The original James Bond Gun image - a Walther P-38I’ll show you a few full-sized image of some of the interesting filters. Here’s one called Plastic Wrap:The Plastic Wrap filter - looks like an evidence bagIt has the creepy effect on this image of making it look as if it’s all tucked away in an evidence bag. “Yeah, Jordan. The gun and the book are all bagged up here for you.”

This one is called Sponge, like in, “Who shot Sponge Bob Squarepants?” Look, it’s got his blood all over it.

The Walther with the Sponge filter appliedExcept it should be yellow, I suppose.

This one is Rought Trade. No, wait! I got that wrong. It’s Rough Pastels.  Big difference!

The Walther with the Rough Pastels filter

Looks like a very useful filter for fruits. I remember eating a watermelon once (not the whole thing) which had been carefully injected over a period of a week with a fifth of vodka. Everything looked pretty much like the image above. It’s not an excercise that I recommend unless you have your sweet tooth well under supervision.

Anyway, here is a gallery some more of the more useful Artistic and Brush Stroke filters applied to the image:

I had to trade off my Walther P-38 for an Indian Arms piece in stainless steel. The Walther rusted like a pig. I was forever cleaning it.

I don’t have a gun any more. I carry my trusty Canon G9 in my holster on my belt. I figure that, if I absolutely must, I can club a guy unconscious with it and then take his picture.

It’s that tough!

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The Panorama Techniques or Bore Me To Tears

Posted in Photography Tricks on November 12th, 2009 by MadDog
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I’m not sure why I suddenly got the idea that somebody out there might be interested in this. My brain works, when it works, in mysterious ways.

I did a two-frame exposure with my Canon G0 a couple of days ago of a mediocre sunrise. As I was stitching it together and going through the process of determining if it was worth keeping, I began to think of the steps as a sort of dance with the pixels (don’t ask). So, from that demented state, this post was born.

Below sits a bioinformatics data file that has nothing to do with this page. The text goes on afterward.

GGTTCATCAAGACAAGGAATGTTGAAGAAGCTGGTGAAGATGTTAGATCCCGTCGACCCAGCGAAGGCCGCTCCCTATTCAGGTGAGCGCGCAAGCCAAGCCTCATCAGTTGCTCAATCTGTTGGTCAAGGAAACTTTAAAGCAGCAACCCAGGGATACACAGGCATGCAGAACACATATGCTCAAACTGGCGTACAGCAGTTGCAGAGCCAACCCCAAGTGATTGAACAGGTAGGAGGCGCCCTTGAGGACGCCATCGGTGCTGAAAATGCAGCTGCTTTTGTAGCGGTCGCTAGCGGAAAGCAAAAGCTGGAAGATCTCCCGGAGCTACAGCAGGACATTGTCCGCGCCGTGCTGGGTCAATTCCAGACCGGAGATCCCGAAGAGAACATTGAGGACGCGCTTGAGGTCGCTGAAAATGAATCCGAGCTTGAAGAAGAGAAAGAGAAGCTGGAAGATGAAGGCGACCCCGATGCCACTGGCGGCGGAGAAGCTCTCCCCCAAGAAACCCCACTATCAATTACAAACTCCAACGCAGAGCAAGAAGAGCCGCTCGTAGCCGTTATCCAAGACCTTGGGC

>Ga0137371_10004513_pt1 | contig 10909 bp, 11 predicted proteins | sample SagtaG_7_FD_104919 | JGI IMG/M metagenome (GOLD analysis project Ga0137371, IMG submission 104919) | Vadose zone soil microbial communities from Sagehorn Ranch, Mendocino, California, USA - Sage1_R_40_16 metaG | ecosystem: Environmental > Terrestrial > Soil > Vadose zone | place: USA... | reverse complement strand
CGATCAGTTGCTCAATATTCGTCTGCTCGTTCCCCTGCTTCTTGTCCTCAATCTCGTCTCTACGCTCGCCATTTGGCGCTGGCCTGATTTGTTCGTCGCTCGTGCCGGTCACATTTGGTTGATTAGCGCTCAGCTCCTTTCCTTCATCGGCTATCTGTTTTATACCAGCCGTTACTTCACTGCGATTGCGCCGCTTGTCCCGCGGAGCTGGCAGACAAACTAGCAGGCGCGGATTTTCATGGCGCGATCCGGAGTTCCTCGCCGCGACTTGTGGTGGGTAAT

Let’s start at the beginning. Well, not really at the beginning. We’ll start with the image that Photoshop coughs up after you load the two frames into its Photomerge feature. Here’s what you get if you are lucky and you’ve held the camera straight and overlapped the two shots correctly. It helps to have a “Panorama” setting on your camera, because it will set the exposure on the first frame and then keep it the same for each subsequent exposure. Otherwise, you might have to set your camera on manual or use an exposure lock feature, if you can find it. Anyway, here’s the starting point for our purpose:

The two-frame panorama as stitched together by Photoshop

As you can see, Photoshop had to do some fancy footwork to make the two frames blend together as if they were a single exposure. That’s why the shape is funny. If you’re doing more that two frames, it can get a little crazy. That’s why it’s always best to shoot several sequences of the same panorama. Hopefully, one of the sequences will come out more or less straight, indicating that you were holding the camera in a consistent way and lining the shots up correctly.

You can see in the shot above that the horizon bulges down a little and is slightly tilted. We use the controls in the Filter | Distort | Lens Correction feature of Photoshop to fix these problems:After straightening the curved horizon

Now we have a nice straight and level horizon, but the image is squeezed in at the bottom. If we don’t fix this, we’ll lose part of the sky when we crop it to a rectangle.

We use the same filter as before, except we use a different control to pull the bottom of the image out toward us. You can think of it as if you were looking at the image on a canvas and you tilted the top of the canvas back away from you. Now the image is more or less rectangular. We can get away with this in this image because we have no obvious lines that must be kept vertical or horizontal, except for the horizon, which we’ve already fixed:Stretching the bottom to make the image more rectangular

These controls are very handy for images that contain architecture. You can fix those buildings that look as if they are leaning back away from you.

Now, we crop (trim) the image so that looks compositionally correct. On this image it is a no-brainer. If we were dealing with other images we might want to think of the Rule of Thirds. Here, however, we just need to grab as much detail as we can:Cropping the image to the area of interest